Opposition leader Anthony Albanese has accused the government of trying to spin its way out of a crisis, over its efforts to deflect blame for Victoria’s fourth lockdown.
There were five new COVID-19 cases recorded in the state on Friday, taking the outbreak – sparked by a hotel quarantine breach in South Australia – to 35 cases.
Acting Victorian Premier James Merlino is among many pointing the finger at the federal government, saying a successful vaccine rollout and fit-for-purpose quarantine facilities may have changed Victoria’s fate.
But Health Minister Greg Hunt spent Friday rejecting the criticisms.
The vaccine scheme so far is an “extraordinary achievement”, he said, and 20 per cent of the country’s adult population would soon have received at least one dose.
However Mr Albanese said that’s a milestone the government hoped to reach in March.
“They’ve used those figures to try and spin their way out of this mess,” he told reporters on Saturday.
“(But) the truth is that in areas of the rollout people … who were supposed to be at the front of the queue … haven’t received the vaccine yet.
“They haven’t even rolled out category 1a.”
Only 500,000 people – about two per cent of the population – have been fully vaccinated with two doses.
But Chief Medical Officer Paul Kelly on Friday said even one gives a very good level of protection.
Mr Albanese said the government’s defence of hotel quarantine is also bogus.
“Scott Morrison speaks about the success rate.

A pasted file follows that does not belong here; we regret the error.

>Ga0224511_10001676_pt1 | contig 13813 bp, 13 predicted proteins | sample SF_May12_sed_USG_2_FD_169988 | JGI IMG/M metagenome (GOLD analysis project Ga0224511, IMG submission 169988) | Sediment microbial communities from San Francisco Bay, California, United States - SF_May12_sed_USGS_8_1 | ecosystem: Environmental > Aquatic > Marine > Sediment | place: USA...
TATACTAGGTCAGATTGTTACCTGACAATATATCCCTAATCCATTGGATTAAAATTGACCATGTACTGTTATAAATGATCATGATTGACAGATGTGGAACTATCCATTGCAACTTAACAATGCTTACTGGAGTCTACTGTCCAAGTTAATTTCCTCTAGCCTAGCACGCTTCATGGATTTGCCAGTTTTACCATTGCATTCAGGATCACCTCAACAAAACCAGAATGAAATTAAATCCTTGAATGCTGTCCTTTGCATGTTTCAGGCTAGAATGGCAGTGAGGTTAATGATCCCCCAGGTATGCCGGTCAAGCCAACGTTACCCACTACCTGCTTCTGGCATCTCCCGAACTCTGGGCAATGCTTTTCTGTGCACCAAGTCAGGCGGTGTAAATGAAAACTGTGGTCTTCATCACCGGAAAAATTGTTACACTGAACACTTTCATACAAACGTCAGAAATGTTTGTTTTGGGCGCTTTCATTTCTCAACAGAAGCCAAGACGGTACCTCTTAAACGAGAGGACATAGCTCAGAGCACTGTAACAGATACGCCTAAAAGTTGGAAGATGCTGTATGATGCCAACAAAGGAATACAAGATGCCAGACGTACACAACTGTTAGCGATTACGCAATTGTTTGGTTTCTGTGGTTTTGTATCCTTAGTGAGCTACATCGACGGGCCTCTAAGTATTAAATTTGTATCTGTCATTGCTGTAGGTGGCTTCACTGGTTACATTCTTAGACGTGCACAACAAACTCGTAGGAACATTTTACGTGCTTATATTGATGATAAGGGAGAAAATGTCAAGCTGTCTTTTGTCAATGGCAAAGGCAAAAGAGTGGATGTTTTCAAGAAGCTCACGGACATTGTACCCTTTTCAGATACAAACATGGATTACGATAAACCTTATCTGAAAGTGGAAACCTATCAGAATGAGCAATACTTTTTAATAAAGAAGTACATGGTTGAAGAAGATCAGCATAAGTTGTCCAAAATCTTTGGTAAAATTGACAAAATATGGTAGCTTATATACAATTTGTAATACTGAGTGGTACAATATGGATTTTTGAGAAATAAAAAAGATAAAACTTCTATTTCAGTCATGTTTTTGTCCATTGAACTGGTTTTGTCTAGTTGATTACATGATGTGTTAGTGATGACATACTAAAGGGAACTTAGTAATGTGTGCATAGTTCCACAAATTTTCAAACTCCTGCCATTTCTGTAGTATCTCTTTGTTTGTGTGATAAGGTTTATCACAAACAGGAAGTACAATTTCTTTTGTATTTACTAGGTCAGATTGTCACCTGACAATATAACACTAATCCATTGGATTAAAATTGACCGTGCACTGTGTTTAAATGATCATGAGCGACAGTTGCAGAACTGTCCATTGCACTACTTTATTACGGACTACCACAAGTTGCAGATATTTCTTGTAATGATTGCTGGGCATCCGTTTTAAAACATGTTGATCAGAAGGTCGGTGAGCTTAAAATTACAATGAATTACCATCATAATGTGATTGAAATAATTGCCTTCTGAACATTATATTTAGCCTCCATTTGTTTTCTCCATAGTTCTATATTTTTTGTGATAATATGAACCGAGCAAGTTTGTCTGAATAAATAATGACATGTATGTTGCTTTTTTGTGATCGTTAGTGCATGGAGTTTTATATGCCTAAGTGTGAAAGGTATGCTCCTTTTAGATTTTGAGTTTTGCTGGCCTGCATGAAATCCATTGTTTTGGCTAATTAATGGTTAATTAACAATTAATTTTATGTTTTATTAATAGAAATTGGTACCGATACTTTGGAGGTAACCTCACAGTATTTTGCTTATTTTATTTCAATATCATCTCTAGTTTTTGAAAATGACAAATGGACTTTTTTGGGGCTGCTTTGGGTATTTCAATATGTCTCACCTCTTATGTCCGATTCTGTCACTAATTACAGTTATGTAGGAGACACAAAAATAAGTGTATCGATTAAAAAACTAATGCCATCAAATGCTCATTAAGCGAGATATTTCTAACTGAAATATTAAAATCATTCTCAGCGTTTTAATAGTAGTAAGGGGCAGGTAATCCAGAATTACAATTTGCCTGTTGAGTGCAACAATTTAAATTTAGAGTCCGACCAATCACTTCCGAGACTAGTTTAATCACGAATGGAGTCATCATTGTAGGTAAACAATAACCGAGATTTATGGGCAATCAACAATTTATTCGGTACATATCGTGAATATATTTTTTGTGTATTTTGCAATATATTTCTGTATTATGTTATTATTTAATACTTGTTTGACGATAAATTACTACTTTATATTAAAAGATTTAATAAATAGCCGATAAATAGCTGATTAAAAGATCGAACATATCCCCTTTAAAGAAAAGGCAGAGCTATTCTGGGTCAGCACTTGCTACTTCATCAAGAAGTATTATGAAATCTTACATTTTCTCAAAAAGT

“What he doesn’t say is that with every failure, there are very serious consequences – for health, for our economy and for people being able to go about their lives.”
Given they “failed dismally” to protect Victoria, he said, the government must introduce financial support for people during the lockdown – the first without the JobKeeper scheme.
Mr Hunt on Friday also pushed back against claims some people were waiting to get vaccinated because the federal government had given them the impression there was no rush.
Mr Hunt denied he ever said that and again appealed to Australians to roll up their sleeves.
Asked if the government would consider proposals such as lotteries to incentivise vaccination, as done overseas, Mr Hunt said they shouldn’t be necessary.
“The strongest reason is to avoid … the lottery of COVID and avoid the lottery of death,” he told reporters.
“The number one reason to be vaccinated is it can save your life and the life of your family and friends.”